Did you know that in Denmark, the poorest 30 percent pay 14.1 percent of all taxes and the richest pay 48.7 percent, while in the United States, the poorest 30 percent pay just 6.1 percent of all taxes and the richest 30 percent pay a whopping 65.3 percent?
The surprising thing is not that the richest pay most of the taxes but that the U.S. has nearly the most progressive tax system in the world, while the Scandinavian countries have about the least progressive tax systems, contrary to commonly held belief.
The above facts, along with hundreds of other useful tidbits, are found in a compelling new book, “Government Versus Markets: The Changing Economic Role of the State” (Cambridge University Press, 2011), by Vito Tanzi.
Mr. Tanzi is one of the world’s most highly regarded economists, and for good reason. As a senior economic official of the International Monetary Fund for two decades, an undersecretary for economics and finance in the Italian government and author of 14 books, he does not let his biases get in the way of empirical evidence.
In his new book, Mr. Tanzi clearly shows how governments in most developed countries have grown over the past century. The many tables are a delight for us data hounds.
Some advocates of higher taxes argue that tax rates on labor do not have much impact on the willingness to work, but Tanzi gives us a very clear chart plotting the tax rate on labor versus the number of hours worked per year in many countries. It shows that there is a strong inverse relationship between tax rates on labor and hours worked.
Such facts are inconvenient for the big-government, high-tax crowd. Tanzi is far from being anti-government, but the facts and data he presents show how most governments have grown far beyond the optimum point, and he is a bit pessimistic about the ability of democracies to rein in excessive and destructive government.
Near the end of the book, Tanzi observes: “Once the population of a country (or, more often, groups within it) come to see the government as a potential cow that can be milked, there is no longer a limit to the demands for more public spending. There are literally infinite ‘needs’ of the population, and infinite groups capable of organizing politically, to press for more government spending or other government actions that would benefit them.”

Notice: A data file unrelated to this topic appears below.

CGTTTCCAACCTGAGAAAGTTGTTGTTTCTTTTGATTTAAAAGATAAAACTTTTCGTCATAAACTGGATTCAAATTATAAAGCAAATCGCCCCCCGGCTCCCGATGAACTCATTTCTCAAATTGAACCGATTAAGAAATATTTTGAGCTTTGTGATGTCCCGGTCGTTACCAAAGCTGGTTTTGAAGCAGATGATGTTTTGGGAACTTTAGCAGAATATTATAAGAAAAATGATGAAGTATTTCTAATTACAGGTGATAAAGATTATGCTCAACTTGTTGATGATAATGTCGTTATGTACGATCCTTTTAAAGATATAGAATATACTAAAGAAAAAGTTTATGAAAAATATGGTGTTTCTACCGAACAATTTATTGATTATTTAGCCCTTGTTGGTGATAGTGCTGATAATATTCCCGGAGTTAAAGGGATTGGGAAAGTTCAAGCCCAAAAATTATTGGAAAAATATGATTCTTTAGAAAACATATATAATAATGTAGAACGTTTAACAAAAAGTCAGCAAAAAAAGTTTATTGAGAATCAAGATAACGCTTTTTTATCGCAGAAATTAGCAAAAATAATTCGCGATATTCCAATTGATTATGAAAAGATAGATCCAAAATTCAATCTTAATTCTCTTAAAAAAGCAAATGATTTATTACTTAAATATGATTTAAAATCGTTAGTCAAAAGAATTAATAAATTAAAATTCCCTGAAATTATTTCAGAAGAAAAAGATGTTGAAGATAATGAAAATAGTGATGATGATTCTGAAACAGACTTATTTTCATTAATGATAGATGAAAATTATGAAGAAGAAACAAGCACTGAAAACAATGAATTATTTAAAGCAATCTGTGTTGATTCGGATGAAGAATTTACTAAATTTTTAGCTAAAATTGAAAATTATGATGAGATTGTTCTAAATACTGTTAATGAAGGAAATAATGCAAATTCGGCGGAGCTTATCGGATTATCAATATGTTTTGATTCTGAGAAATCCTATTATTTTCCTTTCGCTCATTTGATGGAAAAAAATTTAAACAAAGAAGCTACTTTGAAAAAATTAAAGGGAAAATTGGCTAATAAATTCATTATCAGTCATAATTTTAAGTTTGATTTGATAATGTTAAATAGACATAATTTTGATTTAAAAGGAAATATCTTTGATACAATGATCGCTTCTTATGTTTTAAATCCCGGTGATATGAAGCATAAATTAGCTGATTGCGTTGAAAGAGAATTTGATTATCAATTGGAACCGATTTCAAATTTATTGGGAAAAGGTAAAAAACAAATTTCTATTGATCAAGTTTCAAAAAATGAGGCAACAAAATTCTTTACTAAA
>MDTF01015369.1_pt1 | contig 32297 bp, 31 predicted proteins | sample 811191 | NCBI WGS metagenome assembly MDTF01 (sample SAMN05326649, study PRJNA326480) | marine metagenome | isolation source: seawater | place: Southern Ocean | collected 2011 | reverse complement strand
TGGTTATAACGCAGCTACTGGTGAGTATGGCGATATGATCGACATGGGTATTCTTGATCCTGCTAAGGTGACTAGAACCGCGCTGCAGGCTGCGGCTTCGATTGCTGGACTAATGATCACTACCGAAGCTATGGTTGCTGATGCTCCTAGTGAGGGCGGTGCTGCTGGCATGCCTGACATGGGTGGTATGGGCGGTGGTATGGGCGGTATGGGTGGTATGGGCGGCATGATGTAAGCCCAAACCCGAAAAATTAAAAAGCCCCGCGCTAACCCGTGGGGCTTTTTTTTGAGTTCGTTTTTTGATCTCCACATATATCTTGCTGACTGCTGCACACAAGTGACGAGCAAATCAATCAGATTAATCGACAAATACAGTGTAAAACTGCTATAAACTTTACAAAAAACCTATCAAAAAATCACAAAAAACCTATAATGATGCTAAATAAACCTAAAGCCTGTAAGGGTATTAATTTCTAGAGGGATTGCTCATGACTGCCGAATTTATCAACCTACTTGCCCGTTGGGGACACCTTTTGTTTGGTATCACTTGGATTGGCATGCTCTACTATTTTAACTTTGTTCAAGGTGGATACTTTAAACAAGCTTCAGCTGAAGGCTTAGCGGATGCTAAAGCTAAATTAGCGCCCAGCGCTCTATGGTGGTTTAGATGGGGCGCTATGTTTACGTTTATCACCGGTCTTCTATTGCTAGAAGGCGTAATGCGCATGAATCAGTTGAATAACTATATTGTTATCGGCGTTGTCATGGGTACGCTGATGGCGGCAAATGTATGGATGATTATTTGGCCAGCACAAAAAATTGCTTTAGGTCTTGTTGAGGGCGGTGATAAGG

But despite Mr. Tanzi’s pessimism, he documents how two countries, Sweden and Canada, have changed course and reduced the size of government because the body politic came to understand that the cow was being overmilked and soon would go dry or die.
By happenstance, Peter Ferrara has written “America’s Ticking Bankruptcy Bomb” (Broadside Books, 2011), which is almost a companion piece to Tanzi’s book. Where Tanzi primarily uses data to show the global growth of government spending, taxing, and regulation, Mr. Ferrara gives us more of a historical narrative of how the United States got to this point.
Ferrara served in President Reagan’s White House Office of Policy Development and, subsequently, in President George H.W. Bush’s Justice Department and has spent much of his life developing and proposing policies that would lead us back to economic sanity.
His new book not only gives us the history of the various programs and how they contributed to the current debt crisis but also proposes solutions, including describing what other countries have done to deal successfully with similar problems.
Mr. Ferrara’s chapter on the retirement debt bomb clearly describes how the Social Security funding solution has been well known to U.S. policymakers for 30 years, yet many politicians have preferred to demagogue the issue rather than solve the problem.
Chile was the first nation in the Americas to adopt a traditional social security system, way back in 1925 — 10 years before the United States. By the late 1970s, however, the Chilean system was running out of money despite higher and higher taxes.
The young labor minister, Jose Pinera, who has a doctorate in economics from Harvard, led a fundamental reform of the system from a government-defined benefit system to a private-account defined-contribution system, which is owned by the workers.
The Chilean system has been so successful during the past 30 years that it has been copied by more than 30 countries, including Sweden and Australia. Chileans retire with far more wealth than the average American, despite the fact that Chile is just a low-middle-income country.
In both Chile and the United States, employers are required to set aside a little more than 12 percent for the pension program, but in Chile, someone with the same earnings as an American will be getting $55,000 as an annual pension, while the American, working the same number of years, just gets $18,000.
The fact, as Ferrara explains so well, is that we need not have miserable retirement and government medical systems that barely serve the needs of the people while driving the country into bankruptcy.
What we need instead are programs in which individuals have control over their own retirement and medical accounts and have the flexibility to design them to meet their needs. Other countries have proved it can be done.
If every member of Congress and Washington policymaker would read the books by Tanzi and Ferrara and act upon their recommendations, our fiscal and entitlement mess would soon be part of a dark past.
Richard W. Rahn is a senior fellow at the Cato Institute and chairman of the Institute for Global Economic Growth.
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